From the World Economic Forum in Davos, French Finance Minister Bruno Le Maire called for a new global system of taxation, including a tax on digital giants, thereby ending a race to the bottom of driven by tax havens.
Le Maire said that France will make the case for global minimum corporate tax during its presidency of the G7 nation’s group this year.
“We need an effective minimum corporate tax in all developed countries,” the minister said, defending the notion that “fairer” capitalism and globalization is possible.
Le Maire made the case for a global tax that would also narrow the gap of the effective tax paid between small companies and multinational corporations. The proposal has the backing of financial justice activists but many countries are unwilling to relinquish attractive tax rates as part of their value proposition.
According to a recent OECD report, average corporate tax rates around the world have dropped to 21,7%, while there are twelve jurisdictions with zero rates, including the British territories of Guernsey, Jersey, the Isle of Man, and the British Virgin Islands.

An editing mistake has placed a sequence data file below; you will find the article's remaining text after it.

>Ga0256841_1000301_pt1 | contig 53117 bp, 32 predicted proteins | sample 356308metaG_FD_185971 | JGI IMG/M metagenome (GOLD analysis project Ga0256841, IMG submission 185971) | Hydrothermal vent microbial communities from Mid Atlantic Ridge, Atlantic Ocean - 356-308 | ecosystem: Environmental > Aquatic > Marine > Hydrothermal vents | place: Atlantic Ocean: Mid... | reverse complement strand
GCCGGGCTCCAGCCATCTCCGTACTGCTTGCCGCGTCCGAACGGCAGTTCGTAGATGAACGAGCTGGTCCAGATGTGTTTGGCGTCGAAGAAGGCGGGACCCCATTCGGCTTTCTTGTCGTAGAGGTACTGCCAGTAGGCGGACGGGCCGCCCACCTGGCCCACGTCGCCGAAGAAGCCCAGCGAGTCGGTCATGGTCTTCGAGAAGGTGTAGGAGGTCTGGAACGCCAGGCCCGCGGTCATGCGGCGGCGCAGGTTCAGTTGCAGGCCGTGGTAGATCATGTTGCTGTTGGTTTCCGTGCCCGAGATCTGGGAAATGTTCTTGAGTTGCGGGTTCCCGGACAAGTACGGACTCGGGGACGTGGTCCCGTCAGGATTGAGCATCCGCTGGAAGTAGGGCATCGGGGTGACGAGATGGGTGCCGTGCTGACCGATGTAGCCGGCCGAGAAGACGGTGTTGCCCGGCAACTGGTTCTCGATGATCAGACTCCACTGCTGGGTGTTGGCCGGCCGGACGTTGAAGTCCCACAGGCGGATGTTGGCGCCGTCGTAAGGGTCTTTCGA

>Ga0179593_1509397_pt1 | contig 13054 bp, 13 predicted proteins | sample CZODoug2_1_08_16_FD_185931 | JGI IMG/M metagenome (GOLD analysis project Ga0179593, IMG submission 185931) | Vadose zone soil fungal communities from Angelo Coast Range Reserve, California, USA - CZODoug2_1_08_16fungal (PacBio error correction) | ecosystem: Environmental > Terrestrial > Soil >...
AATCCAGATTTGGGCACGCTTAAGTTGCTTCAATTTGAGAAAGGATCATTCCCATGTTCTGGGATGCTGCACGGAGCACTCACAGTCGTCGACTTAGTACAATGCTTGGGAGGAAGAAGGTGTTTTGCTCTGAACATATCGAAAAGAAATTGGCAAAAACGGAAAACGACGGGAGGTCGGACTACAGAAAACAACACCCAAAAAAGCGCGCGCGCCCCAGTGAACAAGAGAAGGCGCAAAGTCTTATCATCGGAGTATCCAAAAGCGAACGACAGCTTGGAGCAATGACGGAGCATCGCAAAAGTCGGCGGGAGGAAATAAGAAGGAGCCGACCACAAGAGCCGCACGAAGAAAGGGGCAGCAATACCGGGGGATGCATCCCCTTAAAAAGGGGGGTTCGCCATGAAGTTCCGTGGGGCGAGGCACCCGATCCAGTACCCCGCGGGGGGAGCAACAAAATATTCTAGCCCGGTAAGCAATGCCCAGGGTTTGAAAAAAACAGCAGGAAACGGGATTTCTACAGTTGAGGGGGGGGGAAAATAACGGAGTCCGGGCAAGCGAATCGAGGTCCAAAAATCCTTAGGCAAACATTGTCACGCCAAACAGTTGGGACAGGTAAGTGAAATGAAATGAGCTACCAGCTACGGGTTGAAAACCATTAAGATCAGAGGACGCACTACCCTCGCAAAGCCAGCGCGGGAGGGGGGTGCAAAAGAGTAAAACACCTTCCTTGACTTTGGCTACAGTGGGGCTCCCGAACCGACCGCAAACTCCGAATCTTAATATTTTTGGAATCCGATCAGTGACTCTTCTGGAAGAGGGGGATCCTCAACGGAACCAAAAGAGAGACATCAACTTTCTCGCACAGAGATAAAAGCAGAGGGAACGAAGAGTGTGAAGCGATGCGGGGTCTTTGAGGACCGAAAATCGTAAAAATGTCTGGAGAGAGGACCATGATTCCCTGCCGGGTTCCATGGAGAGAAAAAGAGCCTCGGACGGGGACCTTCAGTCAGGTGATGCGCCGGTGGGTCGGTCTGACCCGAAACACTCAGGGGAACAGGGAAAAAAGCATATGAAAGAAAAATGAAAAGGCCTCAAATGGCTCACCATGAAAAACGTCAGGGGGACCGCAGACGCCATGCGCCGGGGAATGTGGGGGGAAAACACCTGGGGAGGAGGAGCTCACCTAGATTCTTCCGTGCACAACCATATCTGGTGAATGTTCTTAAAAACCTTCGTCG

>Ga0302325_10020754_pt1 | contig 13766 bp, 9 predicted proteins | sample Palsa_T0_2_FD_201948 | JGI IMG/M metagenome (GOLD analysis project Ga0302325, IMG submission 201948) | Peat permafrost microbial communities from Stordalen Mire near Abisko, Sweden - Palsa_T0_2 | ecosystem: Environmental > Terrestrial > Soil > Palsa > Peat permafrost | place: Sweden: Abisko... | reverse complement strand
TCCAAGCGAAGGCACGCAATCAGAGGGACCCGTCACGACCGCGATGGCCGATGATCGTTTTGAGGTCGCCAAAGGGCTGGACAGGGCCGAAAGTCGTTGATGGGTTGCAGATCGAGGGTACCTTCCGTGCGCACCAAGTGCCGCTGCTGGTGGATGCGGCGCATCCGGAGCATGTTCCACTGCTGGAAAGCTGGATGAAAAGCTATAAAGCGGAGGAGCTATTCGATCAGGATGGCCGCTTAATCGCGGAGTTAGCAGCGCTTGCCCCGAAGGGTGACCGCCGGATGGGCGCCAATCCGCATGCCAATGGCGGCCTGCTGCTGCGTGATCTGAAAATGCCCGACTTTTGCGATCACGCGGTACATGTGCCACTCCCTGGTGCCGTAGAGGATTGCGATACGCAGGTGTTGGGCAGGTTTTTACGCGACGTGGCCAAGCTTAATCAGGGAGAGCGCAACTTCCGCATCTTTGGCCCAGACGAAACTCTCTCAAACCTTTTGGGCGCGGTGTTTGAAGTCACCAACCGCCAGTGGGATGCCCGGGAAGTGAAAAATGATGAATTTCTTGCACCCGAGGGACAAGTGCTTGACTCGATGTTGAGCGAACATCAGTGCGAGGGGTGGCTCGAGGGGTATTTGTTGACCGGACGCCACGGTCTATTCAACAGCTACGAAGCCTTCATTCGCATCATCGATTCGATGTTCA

Pointing to the yellow vest movement, Le Maire said that the problem was urgent, arguing that this was a crisis of capitalism that “no longer meets the requirements of the people.” “We will put on the table the idea of a fair tax on Internet giants,” Le Maire said.
The European Commission proposed in December a 3% tax on digital revenue, alleging the companies funnelled profit through states with the lowest tax rates. That proposal was, however, met with resistance in several EU countries that benefit from allowing multinationals to book profits there on digital sales to customers elsewhere in the European Union.